DURING The height of the Aids crisis in 1987, Princess Diana was photographed shaking hands with an HIV-positive man, she showed in a single gesture that this was a condition needing our compassion and understanding, not our fear and ignorance.
Back in the Eighties, there were wide-spread rumors about the infection, mainly due to scientists being baffled by it.
The legislation and guidance originating from that era reflect this huge uncertainty. But HIV is now one of the most scrutinised of all viruses, its transmission, spread, management, treatment and prevention understood like no other. This knowledge has rendered many of the restrictions put in place 20 or more years ago based on what was known then, massively out of date.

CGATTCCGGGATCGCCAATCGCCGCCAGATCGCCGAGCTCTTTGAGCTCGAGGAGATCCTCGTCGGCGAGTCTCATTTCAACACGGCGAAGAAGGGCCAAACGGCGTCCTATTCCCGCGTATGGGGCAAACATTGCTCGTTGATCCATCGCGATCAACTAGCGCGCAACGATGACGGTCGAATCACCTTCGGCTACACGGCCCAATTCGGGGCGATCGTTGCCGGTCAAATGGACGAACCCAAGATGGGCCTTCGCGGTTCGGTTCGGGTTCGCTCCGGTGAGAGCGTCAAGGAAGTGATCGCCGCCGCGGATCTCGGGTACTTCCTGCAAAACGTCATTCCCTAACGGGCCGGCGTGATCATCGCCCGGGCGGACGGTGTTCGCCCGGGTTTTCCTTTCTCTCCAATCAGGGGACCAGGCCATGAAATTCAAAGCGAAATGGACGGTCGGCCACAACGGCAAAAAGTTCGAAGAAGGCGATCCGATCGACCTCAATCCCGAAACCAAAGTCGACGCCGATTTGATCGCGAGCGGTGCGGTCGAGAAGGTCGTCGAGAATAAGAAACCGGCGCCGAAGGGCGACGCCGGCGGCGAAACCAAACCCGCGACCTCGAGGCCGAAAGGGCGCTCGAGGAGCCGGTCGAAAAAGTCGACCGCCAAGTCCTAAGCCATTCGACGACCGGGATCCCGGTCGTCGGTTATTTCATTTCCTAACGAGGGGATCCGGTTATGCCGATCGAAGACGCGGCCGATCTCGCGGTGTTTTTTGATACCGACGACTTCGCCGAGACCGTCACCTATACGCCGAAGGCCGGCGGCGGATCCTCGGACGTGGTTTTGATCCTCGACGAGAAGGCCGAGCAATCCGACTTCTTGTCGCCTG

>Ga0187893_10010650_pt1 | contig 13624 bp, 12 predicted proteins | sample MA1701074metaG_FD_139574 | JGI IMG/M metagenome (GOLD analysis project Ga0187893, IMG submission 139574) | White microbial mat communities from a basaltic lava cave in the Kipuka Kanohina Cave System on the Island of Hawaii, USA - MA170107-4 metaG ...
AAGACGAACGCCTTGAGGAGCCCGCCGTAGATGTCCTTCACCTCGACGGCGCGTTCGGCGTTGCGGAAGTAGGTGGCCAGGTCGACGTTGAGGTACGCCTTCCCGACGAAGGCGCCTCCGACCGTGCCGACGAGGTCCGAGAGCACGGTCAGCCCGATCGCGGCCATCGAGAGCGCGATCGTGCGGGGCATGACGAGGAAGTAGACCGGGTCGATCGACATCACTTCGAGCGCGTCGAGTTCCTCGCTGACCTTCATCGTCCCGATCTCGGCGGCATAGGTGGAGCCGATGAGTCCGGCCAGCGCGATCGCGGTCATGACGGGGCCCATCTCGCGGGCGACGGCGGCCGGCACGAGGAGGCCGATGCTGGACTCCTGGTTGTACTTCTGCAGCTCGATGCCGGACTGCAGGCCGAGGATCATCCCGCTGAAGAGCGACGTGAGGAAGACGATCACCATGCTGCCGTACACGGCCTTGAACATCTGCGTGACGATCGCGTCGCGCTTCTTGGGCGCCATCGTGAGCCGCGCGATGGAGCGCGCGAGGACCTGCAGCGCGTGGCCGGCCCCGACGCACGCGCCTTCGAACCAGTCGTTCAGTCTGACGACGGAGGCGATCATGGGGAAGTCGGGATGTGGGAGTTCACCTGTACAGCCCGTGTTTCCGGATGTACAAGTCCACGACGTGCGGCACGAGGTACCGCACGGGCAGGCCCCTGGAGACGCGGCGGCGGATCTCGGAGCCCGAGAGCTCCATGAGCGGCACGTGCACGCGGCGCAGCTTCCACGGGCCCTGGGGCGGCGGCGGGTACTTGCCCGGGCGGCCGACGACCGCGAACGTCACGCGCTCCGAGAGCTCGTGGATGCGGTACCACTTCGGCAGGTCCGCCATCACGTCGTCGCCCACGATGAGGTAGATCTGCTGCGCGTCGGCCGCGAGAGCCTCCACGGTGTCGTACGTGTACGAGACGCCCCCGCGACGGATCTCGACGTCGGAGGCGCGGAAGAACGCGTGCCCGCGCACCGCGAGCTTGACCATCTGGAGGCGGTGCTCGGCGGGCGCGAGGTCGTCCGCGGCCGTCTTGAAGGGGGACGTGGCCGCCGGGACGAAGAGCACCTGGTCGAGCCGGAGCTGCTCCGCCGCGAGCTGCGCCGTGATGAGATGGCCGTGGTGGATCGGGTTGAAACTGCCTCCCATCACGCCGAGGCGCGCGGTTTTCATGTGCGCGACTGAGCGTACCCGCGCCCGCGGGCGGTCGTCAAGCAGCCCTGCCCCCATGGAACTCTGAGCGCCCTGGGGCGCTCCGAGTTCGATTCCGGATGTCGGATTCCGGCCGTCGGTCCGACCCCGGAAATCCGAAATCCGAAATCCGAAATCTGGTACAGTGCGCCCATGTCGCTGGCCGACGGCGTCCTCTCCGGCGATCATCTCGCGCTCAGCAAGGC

There are around 100,000 people living with HIV in Britain. Around half of them are heterosexual, while 40 per cent are gay men and the remainder have contracted the virus through intravenous drug use or via mother-to-child transmission. They include lawyers, teachers, IT professionals, bankers, street sweepers, shop assistants, as well as doctors and dentists.
People who are HIV positive are everywhere in our community and still at risk of discrimination, based on misunderstanding and half-truths. HIV attracts ignorant opprobrium, hostility and vitriol like few other diseases.
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